We are also particularly interested in articles that explore the biomedical ‘technoscientific imaginary’: the culturally-embedded imagining of futures enabled by technoscientific innovation. We especially welcome papers that explore science-fiction tropes, motifs, and narratives within medical and health-related discourses, practices, and institutions. The question – how does the biomedical technoscientific imaginary permeate the everyday and expert worlds of modern medicine and healthcare? – may be a useful prompt for potential authors.

Subject areas might include but are not limited to:

• clinicians as science-fiction writers
• representations of medicine, health, disability, and illness in science-fiction literature, cinema, and other media
• the use and misuse of science fiction in public engagement with biomedical science and technology
• utopian narratives of miraculous biomedical progress (and their counter-narratives)
• socio-political critique in medical science fiction (via cognitive estrangement, critical utopias, etc.)
• science fiction as stimulus to biomedical research and technology (e.g. science-fiction prototyping)
• science-fiction tropes, motifs and narratives in medical publicity, research announcements, promotional material, etc.
• the visual and material aesthetic of science fiction in medicine and healthcare settings

Publication

Up to 10 articles will be published in Medical Humanities in 2016.

All articles will be blind peer-reviewed according to the journal’s editorial policies. Final publication decisions will rest with the Editor-in-Chief, Professor Deborah Bowman.

Important Dates

Please submit your article no later than 1 March 2016

Submission Instructions

Articles for Medical Humanities should be a maximum of 5,000 words, and submitted via the journal’s website. Please choose the special issue ‘Science Fiction and the Medical Humanities’ during the submission process.

If you would like to discuss any aspect of your submission, including possible topics, or the possibility of presenting your work under the auspices of the Wellcome Trust funded project ‘Science Fiction and the Medical Humanities’, please contact the Guest Editor in the first instance:  Dr Gavin Miller (gavin.miller@glasgow.ac.uk)

Medicine Unboxed: Students 2015 – An Invitation to Participate

24 Mar, 15 | by Deborah Bowman

Medicine Unboxed: Students 2015 – Call for Participation

 

Medicine Unboxed aims to inspire debate and cultural change in healthcare. Medicine today exists at a time of extraordinary scientific knowledge and therapeutic possibility but faces challenging moral, political and social questions. Medicine Unboxed engages the general public and healthcare audiences with a view of medicine that points to human experience, ethical reflection and political debate alongside scientific achievement. We believe the arts can illuminate this perspective, inspire conversation on the values implicit to good medicine and foster a sense of awe and wonder. Our annual events – Unboxed (2009), Stories (2010), Values (2011), Belief (2012), Voice (2013) and Frontiers (2014) – attract audiences of over 300 people, and draw writers, politicians, philosophers, musicians, performers, theologians and artists into dialogue with clinicians and patients. These events are theatrical, moving and challenging. Our event this year, on 21-22 November in Cheltenham, explores Mortality.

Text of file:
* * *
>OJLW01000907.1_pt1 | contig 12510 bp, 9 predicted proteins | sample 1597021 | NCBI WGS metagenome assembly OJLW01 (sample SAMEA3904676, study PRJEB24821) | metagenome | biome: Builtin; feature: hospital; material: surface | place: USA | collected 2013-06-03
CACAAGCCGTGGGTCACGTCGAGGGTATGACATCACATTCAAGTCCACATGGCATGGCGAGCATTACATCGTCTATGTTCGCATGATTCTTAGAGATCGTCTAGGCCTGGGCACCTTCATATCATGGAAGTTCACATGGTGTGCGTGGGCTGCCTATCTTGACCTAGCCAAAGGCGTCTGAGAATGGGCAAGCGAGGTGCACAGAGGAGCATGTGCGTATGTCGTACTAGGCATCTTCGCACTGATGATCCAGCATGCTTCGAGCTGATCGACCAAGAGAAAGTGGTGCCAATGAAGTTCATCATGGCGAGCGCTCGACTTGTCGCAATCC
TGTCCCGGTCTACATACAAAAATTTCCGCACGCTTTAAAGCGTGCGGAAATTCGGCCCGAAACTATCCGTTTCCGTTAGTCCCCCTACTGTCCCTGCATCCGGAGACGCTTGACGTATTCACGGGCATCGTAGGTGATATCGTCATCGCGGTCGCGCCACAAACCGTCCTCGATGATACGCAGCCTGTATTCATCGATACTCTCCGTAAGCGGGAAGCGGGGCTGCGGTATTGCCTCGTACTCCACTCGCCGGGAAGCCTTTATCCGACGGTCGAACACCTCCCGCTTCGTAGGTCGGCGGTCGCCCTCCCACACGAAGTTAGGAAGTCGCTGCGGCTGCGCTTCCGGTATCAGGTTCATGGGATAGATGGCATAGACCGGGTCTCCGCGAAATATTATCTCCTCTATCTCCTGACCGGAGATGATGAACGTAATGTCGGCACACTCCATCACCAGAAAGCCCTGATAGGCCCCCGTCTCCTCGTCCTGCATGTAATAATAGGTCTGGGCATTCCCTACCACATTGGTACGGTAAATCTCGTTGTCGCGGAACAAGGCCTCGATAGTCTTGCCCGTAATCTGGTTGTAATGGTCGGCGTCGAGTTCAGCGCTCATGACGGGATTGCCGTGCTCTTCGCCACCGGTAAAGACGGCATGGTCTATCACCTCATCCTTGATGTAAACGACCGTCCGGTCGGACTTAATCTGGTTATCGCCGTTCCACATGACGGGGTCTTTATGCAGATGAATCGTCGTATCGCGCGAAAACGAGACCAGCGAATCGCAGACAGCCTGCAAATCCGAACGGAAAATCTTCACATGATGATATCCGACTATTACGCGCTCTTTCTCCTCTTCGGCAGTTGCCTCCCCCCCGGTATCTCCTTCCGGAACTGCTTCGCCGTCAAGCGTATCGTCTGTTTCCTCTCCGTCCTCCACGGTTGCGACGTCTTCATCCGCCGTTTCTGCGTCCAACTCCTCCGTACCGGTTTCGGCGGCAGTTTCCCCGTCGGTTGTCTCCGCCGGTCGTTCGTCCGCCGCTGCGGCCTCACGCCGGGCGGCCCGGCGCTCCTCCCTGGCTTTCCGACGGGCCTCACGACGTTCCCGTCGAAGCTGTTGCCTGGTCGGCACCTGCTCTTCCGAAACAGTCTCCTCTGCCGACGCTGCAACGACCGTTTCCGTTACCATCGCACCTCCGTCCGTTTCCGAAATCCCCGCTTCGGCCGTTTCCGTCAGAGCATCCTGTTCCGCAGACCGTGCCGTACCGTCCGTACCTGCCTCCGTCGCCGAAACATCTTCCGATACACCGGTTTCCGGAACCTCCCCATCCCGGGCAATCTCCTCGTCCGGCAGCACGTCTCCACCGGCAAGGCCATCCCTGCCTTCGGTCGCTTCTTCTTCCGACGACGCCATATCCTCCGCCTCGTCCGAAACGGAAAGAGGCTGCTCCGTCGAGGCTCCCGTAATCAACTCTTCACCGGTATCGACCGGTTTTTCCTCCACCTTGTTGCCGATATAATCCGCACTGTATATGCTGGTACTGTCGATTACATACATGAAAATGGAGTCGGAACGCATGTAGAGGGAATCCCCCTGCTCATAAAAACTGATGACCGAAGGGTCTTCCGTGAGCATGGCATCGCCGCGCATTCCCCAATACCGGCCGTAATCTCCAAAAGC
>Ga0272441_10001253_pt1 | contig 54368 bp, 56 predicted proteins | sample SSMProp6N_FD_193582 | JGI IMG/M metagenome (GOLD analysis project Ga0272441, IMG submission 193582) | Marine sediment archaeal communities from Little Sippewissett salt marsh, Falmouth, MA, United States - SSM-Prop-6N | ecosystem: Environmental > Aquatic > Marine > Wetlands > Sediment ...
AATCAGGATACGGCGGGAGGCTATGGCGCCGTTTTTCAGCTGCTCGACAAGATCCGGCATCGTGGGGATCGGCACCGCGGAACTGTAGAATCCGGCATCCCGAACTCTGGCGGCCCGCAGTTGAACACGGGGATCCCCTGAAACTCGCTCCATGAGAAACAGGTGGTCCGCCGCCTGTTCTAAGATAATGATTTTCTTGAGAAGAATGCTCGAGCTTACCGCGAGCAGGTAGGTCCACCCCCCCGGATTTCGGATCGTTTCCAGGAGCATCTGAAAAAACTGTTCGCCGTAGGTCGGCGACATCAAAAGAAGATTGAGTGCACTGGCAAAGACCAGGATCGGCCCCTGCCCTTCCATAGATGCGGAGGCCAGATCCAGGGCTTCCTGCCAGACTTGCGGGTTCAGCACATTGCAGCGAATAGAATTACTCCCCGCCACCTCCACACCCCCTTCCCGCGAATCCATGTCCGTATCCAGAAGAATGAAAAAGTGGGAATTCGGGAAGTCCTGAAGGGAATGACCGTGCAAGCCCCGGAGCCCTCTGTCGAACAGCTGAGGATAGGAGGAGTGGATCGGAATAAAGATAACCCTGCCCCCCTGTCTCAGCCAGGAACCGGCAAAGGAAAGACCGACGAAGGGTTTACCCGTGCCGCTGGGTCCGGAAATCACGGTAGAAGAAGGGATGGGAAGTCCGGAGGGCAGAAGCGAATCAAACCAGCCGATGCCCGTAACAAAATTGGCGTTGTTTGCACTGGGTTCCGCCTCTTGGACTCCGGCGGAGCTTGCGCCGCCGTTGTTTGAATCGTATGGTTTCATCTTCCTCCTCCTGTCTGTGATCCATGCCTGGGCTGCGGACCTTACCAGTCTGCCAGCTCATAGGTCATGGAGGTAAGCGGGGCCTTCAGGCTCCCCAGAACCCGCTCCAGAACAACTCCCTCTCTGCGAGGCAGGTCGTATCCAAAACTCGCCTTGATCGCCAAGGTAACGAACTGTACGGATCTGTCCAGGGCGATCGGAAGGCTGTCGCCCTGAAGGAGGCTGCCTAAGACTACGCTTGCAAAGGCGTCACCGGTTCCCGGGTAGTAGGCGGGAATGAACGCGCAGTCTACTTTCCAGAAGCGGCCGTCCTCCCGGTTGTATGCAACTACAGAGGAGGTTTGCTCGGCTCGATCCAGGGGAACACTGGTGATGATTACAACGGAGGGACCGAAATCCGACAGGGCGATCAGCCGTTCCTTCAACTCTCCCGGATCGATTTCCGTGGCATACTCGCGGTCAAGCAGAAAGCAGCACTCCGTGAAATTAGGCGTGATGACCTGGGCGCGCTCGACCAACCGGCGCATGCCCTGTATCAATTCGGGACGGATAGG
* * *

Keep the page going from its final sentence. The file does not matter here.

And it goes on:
Now in its third year, the Medicine Unboxed: Students event brings students of the arts, health and medicine together to share, explore and converse, drawing on the unique perspective and experience of being a student or in the early stages of a profession. Medicine Unboxed: Students 2015 takes place on the afternoon of Friday 20th November and we are seeking proposals for participation in this event and to be interns for Mortality.

 

Medicine Unboxed thrives on diversity and inclusivity. We are particularly keen to welcome students (undergraduate or postgraduate) from all backgrounds, including (but not limited to) art, drama, music, medicine, literary studies, philosophy and allied health subjects. You can submit a proposal in one of four broad categories:

 

  1. Provocations and Debates– proposals are likely to focus on a contested aspect of health, illness and its treatment and/or to explicitly engage with multiple points of view;
  2. Exhibitions and Performance– submissions in this category are likely to be creative e.g. poetry readings, monologues, excerpts from plays, creative writing, musical performances, stand-up comedy, art exhibits, short films etc.
  3. Workshops and Interaction– proposals may include experiential activities such as drawing, creative writing, singing and voice activities, improvisation etc or an interactive approach to a question or concept.
  4. Conversations– submissions in this category are likely to take the form of short papers or prompt material presented to, and discussed with, the audience.

 

Proposals may be from individuals or groups. They should be no longer than 500 words and include the i) title, ii) format, iii) names and affiliations of the people involved and iv) a summary of the contribution proposed. You should also indicate in which category you would like your proposal to be considered.

 

Please email your proposal by 6 July 2015 to Dr. Sam Guglani (sam@medicineunboxed.org). All proposals will be reviewed by the advisory group for Medicine Unboxed: Students and decisions will be communicated by 20 July 2015. 8 winning entries will be selected to present at Medicine Unboxed: Students (20th November 2015) and to act as interns for Mortality (21-22 November 2015) with travel and accommodation for the weekend included as part of the award.

 

 

Follow:             @medicineunboxed and @MUstudents

Explore:           http://mustudents.wordpress.com/ and http://medicineunboxed.org

Join:                 https://www.facebook.com/groups/175072369272118/?fref=ts